Alameda County

Here in Alameda County our primary care pediatricians have been protected to a certain extent. Our Managed Care Medi-Cal, contract allows pays our pediatricians at maybe 80-85% of Medicare rates. These are low rates, but just about manageable to be able to keep serving our Medi-cal patients. At our practice we started with Medi-Cal patients as most practices did, but then instead of abandoning them as we attracted more private patients, we kept the Medi-Cal patients and just got bigger. This is what Medicaid envisioned, I think – one class of care. It takes some forbearance on the part of our private patients, since there are cultural differences that can grate as classes mix, but on the whole, this being the Bay Area, we have been successful.

What do patients want? The Alameda County Medi-Cal population has voted with its feet. Despite an extensive clinic system, 65% of Medi-cal patients choose private practices as their primary care practitioners. This didn’t just happen. The planners of Medi-Cal Managed Care mandated a two-plan system for each county, so the doctors had competitive plans to contract with. It also took a very public spirited Director of Health Care Services, David Kears, who believed in primary care, and believed in giving the choice of provider to the patient, and did not take the usual public health department bureaucratic route of trying to steer all the patients and all the money to their own clinics. And in addition, we primary care pediatricians got together and negotiated ourselves a decent deal, we didn’t just take what they gave us. As a result, many private pediatricians have stayed in Medi-Cal, and the original intent of Medicaid seems to work here locally in pediatrics.


But it’s not going to last. Time, finances, and the inexorable drive to discriminate is catching up with us. Nationally, the Affordable Care Act (ACA) grants $13 billion to the clinics. There will be a mandate for 2013-2014 to pay 100% of Medicare for certain primary care visits, which might actually stay in the bill, we’ll see, but that may or may not apply.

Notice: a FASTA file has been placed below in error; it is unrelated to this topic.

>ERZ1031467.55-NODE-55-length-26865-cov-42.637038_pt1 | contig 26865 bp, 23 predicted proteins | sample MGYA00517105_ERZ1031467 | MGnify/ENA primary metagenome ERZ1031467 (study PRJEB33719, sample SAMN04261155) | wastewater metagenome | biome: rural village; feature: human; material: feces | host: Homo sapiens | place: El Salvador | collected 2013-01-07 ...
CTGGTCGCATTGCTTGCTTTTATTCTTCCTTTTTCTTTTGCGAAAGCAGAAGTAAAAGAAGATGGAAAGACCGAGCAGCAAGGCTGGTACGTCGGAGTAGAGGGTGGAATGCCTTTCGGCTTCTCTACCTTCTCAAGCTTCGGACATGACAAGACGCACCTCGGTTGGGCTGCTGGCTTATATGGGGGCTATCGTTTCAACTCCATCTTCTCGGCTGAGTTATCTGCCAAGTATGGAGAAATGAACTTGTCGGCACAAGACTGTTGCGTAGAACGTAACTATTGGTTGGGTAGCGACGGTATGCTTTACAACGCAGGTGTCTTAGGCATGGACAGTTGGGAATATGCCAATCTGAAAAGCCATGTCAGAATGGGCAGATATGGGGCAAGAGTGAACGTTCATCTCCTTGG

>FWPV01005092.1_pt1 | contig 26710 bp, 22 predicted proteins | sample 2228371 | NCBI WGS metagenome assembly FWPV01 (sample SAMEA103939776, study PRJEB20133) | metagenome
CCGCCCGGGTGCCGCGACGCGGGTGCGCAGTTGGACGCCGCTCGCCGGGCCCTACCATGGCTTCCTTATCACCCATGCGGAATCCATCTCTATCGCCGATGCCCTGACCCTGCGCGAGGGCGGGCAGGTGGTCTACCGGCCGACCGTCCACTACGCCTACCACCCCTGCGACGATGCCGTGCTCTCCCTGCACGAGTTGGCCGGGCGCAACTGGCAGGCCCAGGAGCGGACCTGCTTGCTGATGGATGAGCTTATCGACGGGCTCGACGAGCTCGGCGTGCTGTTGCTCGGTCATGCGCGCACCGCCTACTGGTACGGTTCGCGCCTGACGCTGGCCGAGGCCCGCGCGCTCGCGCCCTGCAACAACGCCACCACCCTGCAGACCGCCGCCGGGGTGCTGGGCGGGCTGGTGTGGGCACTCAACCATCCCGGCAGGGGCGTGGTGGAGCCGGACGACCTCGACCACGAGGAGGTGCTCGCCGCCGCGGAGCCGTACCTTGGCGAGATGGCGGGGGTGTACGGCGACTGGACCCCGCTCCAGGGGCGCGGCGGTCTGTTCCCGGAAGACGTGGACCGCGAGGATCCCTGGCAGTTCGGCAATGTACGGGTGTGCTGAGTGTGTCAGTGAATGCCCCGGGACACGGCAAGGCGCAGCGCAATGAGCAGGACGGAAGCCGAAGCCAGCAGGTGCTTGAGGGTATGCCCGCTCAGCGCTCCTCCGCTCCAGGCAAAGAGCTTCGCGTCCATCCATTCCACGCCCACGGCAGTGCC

Locally, the current Department of Health Care Services and the Medi-Cal managed health care plan tied to the county, the Alameda Alliance for Health (AAH), are applying to the Feds to become a County Organized Health System (COHS). They dress up this proposal as “saving money,” although exactly how this would happen is mysterious. They say that if there were a single system they could “coordinate care” better, although the only concrete proposal to do that is to hire more administrative staff. Essentially, the COHS application is an application for county monopoly over the Medicaid program.

We have met with AAH and the County. It’s pretty clear – they want more money and power, they will increase their administrative staff, and they will reduce our payments. Like every other county government, alas. Currently, as we pediatricians negotiate with AAH, we can sign with them or leave them and switch our patients to Blue Cross Medi-cal. With a COHS in place, our new choice will be to sign or leave Medi-cal completely. That’s what a monopoly looks like.

So, add it up -- more federal money for the clinics, more money for the health department, and less money for the private doctors. Most private doctors will bolt; they will have to. The private doctors who remain run offices that you would not want to patronize. “Coverage” will once again not equal “access.”

Once again, the poor will be served in clinics, the middle class in offices. Idealistic liberals, supporters of the clinics -- socialists, really – imagine that the clinics will actually give better care than private offices, no matter patient preference.